“Immedia have perfected these psychological speech variations in in-store environments. It is these differences that drive effective speech communications and indeed entice further spending decisions supported by honest information and correct tonality.”  – Bruno Brookes, CEO


By Blog

One question that might be on your mind is what can science bring to music strategy? The aim of this blog is to introduce you to the fascinating world of music psychology; discipline and passion, and to demonstrate why this new and exciting science has the potential to take music strategy to a new level. 

Psychology is the study of human beings; how we behave, how we feel and how our minds work. Music psychology aims to understand our mind and behaviour with reference to one of our most powerful, regular and unique activities – producing and listening to music. 

Music is an essential component of human life. There is not a single known human society on earth that does not use music in one form or another, and our love of music is completely unique in the animal world. Other animals use pitch and timbre to communicate simple messages (sometimes refer to as ‘song’) but we are the only being that engages in creative and spontaneous musical behaviours in order to influence our state of mind and body. And we have been musical for a very long time. Archaeologists have discovered bone flutes, carved with great skill and dexterity, that date back 35,000 years. And of course this is likely to be an underestimate in the age of music use; most modern tribes create instruments from biodegradable materials which disappear quickly in archaeological terms. Evidence from fossilised skeletons suggests that humans had developed the bone structure necessary to be able to communicate using musical vocal sounds and gesture over one million years ago. 

So music is not just a modern creation, expression or commercial activity. It has been a part of our lives for so long that it has become a key part of human existence and this is reflected in our minds and bodies. Neuroscience studies show that music is capable of activating the oldest reward centres of our brain. It can energise us for challenging mental and physical situations, including work and exercise. And it can relax and soothe us, from the time that we are infants through to the end of life.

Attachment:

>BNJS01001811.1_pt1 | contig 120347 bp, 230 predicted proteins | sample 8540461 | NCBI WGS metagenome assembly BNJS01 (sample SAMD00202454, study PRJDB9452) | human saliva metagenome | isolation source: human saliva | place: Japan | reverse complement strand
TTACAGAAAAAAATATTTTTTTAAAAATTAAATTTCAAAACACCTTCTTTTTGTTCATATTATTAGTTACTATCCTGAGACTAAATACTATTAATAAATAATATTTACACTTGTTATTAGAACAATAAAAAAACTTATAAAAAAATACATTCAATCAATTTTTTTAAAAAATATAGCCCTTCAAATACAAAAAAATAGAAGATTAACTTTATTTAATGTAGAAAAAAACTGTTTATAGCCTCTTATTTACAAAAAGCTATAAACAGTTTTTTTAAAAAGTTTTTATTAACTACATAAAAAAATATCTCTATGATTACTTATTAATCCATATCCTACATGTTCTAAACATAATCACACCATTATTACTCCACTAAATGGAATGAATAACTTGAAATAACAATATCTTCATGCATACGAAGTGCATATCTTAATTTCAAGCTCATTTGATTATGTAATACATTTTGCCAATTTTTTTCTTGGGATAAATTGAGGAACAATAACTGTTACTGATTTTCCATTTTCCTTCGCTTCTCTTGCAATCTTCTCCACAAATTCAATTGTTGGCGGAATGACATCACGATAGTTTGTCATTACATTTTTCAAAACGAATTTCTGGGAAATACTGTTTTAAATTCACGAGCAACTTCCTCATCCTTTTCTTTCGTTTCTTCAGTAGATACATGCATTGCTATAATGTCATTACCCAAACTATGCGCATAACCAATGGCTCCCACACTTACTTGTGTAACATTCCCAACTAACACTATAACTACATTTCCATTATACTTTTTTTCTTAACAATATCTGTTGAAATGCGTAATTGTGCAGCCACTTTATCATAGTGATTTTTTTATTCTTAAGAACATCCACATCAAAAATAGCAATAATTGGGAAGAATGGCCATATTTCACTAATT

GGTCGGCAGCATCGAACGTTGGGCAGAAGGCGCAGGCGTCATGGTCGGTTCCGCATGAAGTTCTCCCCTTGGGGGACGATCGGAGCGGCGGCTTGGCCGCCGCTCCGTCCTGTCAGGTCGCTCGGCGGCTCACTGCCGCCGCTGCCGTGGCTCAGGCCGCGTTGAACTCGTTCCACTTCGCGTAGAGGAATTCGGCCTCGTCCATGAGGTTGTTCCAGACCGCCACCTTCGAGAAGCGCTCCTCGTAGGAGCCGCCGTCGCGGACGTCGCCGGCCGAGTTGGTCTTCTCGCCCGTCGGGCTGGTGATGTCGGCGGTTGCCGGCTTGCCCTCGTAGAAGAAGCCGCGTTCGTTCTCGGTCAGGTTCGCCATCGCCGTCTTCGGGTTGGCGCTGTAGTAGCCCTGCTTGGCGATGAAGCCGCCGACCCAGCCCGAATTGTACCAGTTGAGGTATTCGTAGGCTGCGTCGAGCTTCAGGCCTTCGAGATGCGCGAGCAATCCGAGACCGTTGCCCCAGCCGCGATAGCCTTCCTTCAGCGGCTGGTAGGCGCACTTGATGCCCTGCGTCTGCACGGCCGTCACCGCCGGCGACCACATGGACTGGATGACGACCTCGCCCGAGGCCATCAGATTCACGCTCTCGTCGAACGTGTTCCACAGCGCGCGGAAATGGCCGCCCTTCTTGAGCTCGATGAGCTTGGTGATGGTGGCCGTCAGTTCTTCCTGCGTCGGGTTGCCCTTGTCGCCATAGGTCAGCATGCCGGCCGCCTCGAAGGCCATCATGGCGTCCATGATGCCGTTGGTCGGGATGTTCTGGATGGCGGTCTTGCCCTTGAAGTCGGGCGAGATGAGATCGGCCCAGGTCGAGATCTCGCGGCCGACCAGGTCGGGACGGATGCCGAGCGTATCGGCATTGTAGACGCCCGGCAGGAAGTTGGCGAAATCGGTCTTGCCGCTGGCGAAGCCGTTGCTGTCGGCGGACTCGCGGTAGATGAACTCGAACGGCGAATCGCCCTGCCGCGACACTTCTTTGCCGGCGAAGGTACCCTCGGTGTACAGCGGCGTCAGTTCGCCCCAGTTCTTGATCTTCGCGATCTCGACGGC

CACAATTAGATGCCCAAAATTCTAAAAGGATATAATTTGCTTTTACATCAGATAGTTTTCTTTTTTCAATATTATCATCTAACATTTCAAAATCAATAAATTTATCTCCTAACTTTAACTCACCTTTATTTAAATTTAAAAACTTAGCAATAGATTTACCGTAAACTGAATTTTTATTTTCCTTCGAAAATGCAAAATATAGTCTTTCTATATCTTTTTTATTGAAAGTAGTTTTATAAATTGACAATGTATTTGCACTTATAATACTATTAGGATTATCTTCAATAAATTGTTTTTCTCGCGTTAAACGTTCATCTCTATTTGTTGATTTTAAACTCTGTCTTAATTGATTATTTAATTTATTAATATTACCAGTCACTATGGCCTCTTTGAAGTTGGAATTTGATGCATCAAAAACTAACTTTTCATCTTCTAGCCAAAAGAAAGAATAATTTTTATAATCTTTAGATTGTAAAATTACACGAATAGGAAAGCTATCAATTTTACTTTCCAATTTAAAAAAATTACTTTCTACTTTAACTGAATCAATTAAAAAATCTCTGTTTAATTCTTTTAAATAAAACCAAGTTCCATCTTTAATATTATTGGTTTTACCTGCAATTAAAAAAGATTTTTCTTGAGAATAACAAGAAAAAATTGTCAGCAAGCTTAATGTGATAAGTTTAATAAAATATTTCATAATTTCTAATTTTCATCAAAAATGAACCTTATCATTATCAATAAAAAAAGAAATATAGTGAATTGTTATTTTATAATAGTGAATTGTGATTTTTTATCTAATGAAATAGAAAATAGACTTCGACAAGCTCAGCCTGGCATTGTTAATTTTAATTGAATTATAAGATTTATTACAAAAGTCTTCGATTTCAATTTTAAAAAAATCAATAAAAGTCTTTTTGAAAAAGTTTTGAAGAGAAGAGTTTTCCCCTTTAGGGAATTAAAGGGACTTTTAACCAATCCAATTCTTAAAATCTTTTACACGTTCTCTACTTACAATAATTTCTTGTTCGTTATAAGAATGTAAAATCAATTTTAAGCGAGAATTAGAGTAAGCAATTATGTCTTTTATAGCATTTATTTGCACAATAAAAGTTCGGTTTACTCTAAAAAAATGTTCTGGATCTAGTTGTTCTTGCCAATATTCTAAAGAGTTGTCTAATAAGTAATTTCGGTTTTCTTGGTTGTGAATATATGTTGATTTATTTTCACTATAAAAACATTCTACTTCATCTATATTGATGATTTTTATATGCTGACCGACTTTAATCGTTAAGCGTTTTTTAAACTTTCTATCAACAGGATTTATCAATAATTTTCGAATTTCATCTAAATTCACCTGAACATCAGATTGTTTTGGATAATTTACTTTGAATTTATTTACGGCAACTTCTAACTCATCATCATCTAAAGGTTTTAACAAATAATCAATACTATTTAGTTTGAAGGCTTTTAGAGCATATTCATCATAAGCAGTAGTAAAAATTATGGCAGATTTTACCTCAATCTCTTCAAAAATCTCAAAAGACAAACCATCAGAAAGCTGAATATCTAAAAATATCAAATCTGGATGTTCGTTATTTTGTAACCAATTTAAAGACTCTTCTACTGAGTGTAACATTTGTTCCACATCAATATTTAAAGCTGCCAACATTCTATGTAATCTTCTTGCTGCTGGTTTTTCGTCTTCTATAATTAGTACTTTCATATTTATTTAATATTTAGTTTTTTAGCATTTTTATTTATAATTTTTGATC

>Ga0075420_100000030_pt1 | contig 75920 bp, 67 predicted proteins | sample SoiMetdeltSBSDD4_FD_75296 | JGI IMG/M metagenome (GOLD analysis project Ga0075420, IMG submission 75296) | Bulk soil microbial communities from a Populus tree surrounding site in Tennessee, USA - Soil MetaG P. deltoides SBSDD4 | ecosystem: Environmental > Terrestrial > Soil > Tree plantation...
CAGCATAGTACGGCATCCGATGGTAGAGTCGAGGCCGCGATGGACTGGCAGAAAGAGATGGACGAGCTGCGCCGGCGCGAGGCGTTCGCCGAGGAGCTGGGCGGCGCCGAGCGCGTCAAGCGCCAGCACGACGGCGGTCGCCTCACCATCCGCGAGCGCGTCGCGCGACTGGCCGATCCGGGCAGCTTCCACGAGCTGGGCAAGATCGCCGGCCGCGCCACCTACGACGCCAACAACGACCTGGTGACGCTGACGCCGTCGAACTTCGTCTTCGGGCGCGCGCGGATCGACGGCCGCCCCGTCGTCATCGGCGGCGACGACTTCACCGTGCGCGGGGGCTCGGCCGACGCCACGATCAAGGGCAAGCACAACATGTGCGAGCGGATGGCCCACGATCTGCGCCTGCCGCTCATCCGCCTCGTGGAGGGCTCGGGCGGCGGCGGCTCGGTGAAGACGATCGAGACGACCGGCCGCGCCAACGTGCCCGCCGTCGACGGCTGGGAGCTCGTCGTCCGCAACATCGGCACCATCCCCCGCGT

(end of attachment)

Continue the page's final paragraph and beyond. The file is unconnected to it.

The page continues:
Furthermore, music can have a large impact on our reactions to everyday environments, including our own homes and cars but, importantly for music strategy, on our behaviours inside and reactions towards shops, restaurants and other commercial premises. But let’s not go too far! Music is not any kind of magic elixir for persuasion. Hearing a piece of music will not convince someone to do something that they do not want to do. But it is true that music it is an essential and too often overlooked factor in how we react to an environment, whether we are a customer, a worker, a resident or just passing by. After all, our auditory environment is not something we can avoid (i.e. our ears cannot be closed!). If we are not happy with the sound around us then our only option is to walk away. Music strategy is about understanding how to maximise an auditory environment for a specific setting whereby an individual in that space is comfortable, relaxed and engaged. 

Our musical reactions are based on millions of years of evolved behaviours, such that many of our brain responses are fast, automatic, and beyond our control. The benefits to understanding the potential influence of music on behaviour and thought processes are significant and immediate. By careful application of music strategy we can improve our sound environments for the better, an activity which benefits everyone who inhabits those spaces.